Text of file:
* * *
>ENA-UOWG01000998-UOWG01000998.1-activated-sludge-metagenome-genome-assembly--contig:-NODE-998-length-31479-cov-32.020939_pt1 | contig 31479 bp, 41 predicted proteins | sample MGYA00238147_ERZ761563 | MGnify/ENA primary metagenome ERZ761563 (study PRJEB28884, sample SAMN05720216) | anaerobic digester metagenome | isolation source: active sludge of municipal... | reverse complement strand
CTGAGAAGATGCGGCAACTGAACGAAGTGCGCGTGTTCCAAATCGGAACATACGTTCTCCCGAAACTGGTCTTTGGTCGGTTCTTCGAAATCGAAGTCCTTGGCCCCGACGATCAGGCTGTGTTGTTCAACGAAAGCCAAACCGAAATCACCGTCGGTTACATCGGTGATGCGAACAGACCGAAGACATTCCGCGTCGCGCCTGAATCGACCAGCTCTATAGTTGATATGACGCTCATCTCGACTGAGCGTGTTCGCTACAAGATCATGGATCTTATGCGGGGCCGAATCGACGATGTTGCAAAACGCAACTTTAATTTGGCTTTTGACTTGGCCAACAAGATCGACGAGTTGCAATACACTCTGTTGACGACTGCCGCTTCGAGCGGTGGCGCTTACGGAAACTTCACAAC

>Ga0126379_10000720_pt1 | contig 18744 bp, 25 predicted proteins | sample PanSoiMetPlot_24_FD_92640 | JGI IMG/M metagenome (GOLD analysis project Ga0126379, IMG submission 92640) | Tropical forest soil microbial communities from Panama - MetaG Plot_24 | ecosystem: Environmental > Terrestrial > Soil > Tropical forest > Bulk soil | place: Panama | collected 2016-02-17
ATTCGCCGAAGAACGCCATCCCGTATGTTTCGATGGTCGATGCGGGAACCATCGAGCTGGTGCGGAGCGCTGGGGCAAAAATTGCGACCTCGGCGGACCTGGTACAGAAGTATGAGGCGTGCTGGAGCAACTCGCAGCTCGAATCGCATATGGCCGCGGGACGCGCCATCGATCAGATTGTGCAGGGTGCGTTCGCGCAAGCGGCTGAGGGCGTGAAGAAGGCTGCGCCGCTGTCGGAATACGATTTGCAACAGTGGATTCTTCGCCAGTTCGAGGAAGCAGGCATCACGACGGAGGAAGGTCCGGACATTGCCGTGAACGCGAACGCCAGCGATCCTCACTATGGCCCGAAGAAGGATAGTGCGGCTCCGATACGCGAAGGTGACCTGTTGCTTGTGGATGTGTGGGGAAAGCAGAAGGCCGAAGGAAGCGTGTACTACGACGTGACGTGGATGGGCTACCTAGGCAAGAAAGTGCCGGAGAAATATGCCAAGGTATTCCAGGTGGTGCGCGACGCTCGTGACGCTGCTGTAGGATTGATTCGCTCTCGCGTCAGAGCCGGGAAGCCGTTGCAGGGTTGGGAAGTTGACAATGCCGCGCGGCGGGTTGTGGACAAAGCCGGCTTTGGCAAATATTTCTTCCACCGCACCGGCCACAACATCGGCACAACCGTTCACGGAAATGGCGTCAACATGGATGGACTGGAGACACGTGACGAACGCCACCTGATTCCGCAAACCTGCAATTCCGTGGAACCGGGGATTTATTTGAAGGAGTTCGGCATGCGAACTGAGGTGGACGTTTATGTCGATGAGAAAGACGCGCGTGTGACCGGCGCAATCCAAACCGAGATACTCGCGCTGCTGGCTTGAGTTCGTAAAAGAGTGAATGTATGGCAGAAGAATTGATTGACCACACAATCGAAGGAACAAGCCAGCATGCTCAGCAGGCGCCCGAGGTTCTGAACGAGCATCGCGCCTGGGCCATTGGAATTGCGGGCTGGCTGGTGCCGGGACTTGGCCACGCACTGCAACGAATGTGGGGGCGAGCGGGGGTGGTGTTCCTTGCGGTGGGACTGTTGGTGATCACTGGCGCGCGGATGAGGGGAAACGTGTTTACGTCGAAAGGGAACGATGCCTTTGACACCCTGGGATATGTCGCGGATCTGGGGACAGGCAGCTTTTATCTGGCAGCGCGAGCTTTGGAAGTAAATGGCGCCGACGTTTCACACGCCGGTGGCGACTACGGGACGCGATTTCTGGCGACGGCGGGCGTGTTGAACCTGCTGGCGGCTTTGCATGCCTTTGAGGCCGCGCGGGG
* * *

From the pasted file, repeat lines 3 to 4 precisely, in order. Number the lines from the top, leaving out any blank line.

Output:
>Ga0126379_10000720_pt1 | contig 18744 bp, 25 predicted proteins | sample PanSoiMetPlot_24_FD_92640 | JGI IMG/M metagenome (GOLD analysis project Ga0126379, IMG submission 92640) | Tropical forest soil microbial communities from Panama - MetaG Plot_24 | ecosystem: Environmental > Terrestrial > Soil > Tropical forest > Bulk soil | place: Panama | collected 2016-02-17
ATTCGCCGAAGAACGCCATCCCGTATGTTTCGATGGTCGATGCGGGAACCATCGAGCTGGTGCGGAGCGCTGGGGCAAAAATTGCGACCTCGGCGGACCTGGTACAGAAGTATGAGGCGTGCTGGAGCAACTCGCAGCTCGAATCGCATATGGCCGCGGGACGCGCCATCGATCAGATTGTGCAGGGTGCGTTCGCGCAAGCGGCTGAGGGCGTGAAGAAGGCTGCGCCGCTGTCGGAATACGATTTGCAACAGTGGATTCTTCGCCAGTTCGAGGAAGCAGGCATCACGACGGAGGAAGGTCCGGACATTGCCGTGAACGCGAACGCCAGCGATCCTCACTATGGCCCGAAGAAGGATAGTGCGGCTCCGATACGCGAAGGTGACCTGTTGCTTGTGGATGTGTGGGGAAAGCAGAAGGCCGAAGGAAGCGTGTACTACGACGTGACGTGGATGGGCTACCTAGGCAAGAAAGTGCCGGAGAAATATGCCAAGGTATTCCAGGTGGTGCGCGACGCTCGTGACGCTGCTGTAGGATTGATTCGCTCTCGCGTCAGAGCCGGGAAGCCGTTGCAGGGTTGGGAAGTTGACAATGCCGCGCGGCGGGTTGTGGACAAAGCCGGCTTTGGCAAATATTTCTTCCACCGCACCGGCCACAACATCGGCACAACCGTTCACGGAAATGGCGTCAACATGGATGGACTGGAGACACGTGACGAACGCCACCTGATTCCGCAAACCTGCAATTCCGTGGAACCGGGGATTTATTTGAAGGAGTTCGGCATGCGAACTGAGGTGGACGTTTATGTCGATGAGAAAGACGCGCGTGTGACCGGCGCAATCCAAACCGAGATACTCGCGCTGCTGGCTTGAGTTCGTAAAAGAGTGAATGTATGGCAGAAGAATTGATTGACCACACAATCGAAGGAACAAGCCAGCATGCTCAGCAGGCGCCCGAGGTTCTGAACGAGCATCGCGCCTGGGCCATTGGAATTGCGGGCTGGCTGGTGCCGGGACTTGGCCACGCACTGCAACGAATGTGGGGGCGAGCGGGGGTGGTGTTCCTTGCGGTGGGACTGTTGGTGATCACTGGCGCGCGGATGAGGGGAAACGTGTTTACGTCGAAAGGGAACGATGCCTTTGACACCCTGGGATATGTCGCGGATCTGGGGACAGGCAGCTTTTATCTGGCAGCGCGAGCTTTGGAAGTAAATGGCGCCGACGTTTCACACGCCGGTGGCGACTACGGGACGCGATTTCTGGCGACGGCGGGCGTGTTGAACCTGCTGGCGGCTTTGCATGCCTTTGAGGCCGCGCGGGG